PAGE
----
Please use this identifier to cite or link to this item: https://doi.org/10.1007/s00216-012-6549-7
Title: Optimizing hollow-fiber-based pharmacokinetic assay via chemical stability study to account for inaccurate simulated drug clearance of rifampicin
Authors: New, L.S. 
Lim, T.P.
Oh, J.W.
Cheah, G.J.S.
Kwa, A.L.
Chan, E.C.Y. 
Keywords: Clearance
Hollow-fiber infection model
Multidrug-resistant bacteria
Pharmacokinetics
Polymyxin B
Rifampicin
Issue Date: 2013
Citation: New, L.S., Lim, T.P., Oh, J.W., Cheah, G.J.S., Kwa, A.L., Chan, E.C.Y. (2013). Optimizing hollow-fiber-based pharmacokinetic assay via chemical stability study to account for inaccurate simulated drug clearance of rifampicin. Analytical and Bioanalytical Chemistry 405 (4) : 1407-1415. ScholarBank@NUS Repository. https://doi.org/10.1007/s00216-012-6549-7
Abstract: With increasing multidrug resistance coupled to a poor development pipeline, clinicians are exploring antimicrobial combinations to improve treatment outcomes. In vitro hollow-fiber infection model (HFIM) is employed to simulate human in vivo drug clearance and investigate pharmacodynamic synergism of antibiotics. Our overarching aim was to optimize the HFIM-based pharmacokinetic (PK) assay by using rifampicin and polymyxin B as probe drugs. An ultrapressure liquid chromatography tandem mass spectrometry method was validated for the quantification of rifampicin and polymyxin B components. In vitro profiling studies demonstrated that the experimental PK profiles of polymyxin B monotherapy were well correlated with the human population PK data while monotherapy with rifampicin failed to achieve the expected maximum plasma concentration. Chemical stability studies confirmed polymyxin B was stable in broth at 37 C up to 12 h while rifampicin was unstable under the same conditions over 12 and 80 h. The calculated mean clearance of rifampicin due to chemical degradation was 0.098 ml/min accounting for 12.2 % of its clinical total clearance (CL = 0.8 ml/min) based on population PK data. Our novel finding reinforces the importance to optimize HFIM-based PK assay by performing chemical stability study so as to account for potential discrepancy between experimental and population PK profiles of antimicrobial agents. © 2012 Springer-Verlag Berlin Heidelberg.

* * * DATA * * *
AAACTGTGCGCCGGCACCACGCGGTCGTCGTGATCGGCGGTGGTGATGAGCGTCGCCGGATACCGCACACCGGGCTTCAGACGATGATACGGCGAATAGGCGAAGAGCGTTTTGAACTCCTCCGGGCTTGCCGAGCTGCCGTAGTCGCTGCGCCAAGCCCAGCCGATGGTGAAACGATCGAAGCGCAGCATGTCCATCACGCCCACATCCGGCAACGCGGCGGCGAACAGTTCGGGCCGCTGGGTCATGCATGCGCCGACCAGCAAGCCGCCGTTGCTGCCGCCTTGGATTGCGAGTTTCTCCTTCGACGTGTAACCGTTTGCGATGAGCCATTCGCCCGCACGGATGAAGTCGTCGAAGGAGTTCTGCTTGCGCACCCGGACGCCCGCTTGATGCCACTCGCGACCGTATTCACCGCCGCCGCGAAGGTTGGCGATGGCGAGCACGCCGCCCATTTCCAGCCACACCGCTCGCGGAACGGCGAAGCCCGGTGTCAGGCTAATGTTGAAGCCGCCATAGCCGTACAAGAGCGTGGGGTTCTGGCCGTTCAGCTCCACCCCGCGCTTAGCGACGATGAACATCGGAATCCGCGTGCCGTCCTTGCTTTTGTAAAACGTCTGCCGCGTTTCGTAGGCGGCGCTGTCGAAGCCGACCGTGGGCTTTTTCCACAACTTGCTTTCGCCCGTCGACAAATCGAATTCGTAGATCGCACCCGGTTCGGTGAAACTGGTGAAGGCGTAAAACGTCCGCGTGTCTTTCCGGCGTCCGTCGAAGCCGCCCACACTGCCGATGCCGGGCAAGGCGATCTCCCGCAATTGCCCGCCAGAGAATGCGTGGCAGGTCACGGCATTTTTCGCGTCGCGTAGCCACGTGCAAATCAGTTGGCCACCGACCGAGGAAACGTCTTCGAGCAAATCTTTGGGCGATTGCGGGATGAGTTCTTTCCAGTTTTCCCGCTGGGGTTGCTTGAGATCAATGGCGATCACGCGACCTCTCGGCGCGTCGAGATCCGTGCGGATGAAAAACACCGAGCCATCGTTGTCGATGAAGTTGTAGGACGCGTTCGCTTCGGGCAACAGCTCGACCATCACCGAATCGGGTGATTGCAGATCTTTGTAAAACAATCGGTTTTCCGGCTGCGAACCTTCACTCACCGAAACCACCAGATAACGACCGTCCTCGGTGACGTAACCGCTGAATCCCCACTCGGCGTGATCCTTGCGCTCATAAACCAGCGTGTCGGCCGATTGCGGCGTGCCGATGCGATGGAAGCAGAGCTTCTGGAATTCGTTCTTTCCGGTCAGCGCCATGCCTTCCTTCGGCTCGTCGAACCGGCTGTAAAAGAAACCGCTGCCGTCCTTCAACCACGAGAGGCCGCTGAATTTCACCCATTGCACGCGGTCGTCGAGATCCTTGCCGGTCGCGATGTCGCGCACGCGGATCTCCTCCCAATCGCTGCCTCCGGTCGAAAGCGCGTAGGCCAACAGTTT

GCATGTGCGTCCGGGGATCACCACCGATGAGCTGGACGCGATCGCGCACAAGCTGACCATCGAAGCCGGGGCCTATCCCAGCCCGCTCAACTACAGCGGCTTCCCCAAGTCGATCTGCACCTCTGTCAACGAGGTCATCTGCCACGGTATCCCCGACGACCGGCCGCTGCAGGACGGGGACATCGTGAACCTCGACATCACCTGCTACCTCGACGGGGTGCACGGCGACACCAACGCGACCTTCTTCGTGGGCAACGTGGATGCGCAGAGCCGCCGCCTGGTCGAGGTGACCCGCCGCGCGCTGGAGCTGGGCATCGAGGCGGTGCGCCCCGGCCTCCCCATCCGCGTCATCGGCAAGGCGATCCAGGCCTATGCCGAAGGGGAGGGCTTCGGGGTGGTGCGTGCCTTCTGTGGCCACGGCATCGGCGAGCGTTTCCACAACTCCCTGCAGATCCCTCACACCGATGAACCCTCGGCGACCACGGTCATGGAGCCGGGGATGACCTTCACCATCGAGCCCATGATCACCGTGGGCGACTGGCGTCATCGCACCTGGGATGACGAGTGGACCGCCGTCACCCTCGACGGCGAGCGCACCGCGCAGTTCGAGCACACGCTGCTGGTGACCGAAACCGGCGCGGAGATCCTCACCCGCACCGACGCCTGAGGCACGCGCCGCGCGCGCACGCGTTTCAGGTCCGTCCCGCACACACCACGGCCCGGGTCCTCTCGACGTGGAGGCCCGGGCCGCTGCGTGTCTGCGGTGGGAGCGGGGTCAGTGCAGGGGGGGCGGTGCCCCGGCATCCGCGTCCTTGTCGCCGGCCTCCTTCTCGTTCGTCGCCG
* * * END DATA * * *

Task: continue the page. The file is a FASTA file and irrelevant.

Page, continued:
Source Title: Analytical and Bioanalytical Chemistry
URI: http://scholarbank.nus.edu.sg/handle/10635/106189
ISSN: 16182642
DOI: 10.1007/s00216-012-6549-7
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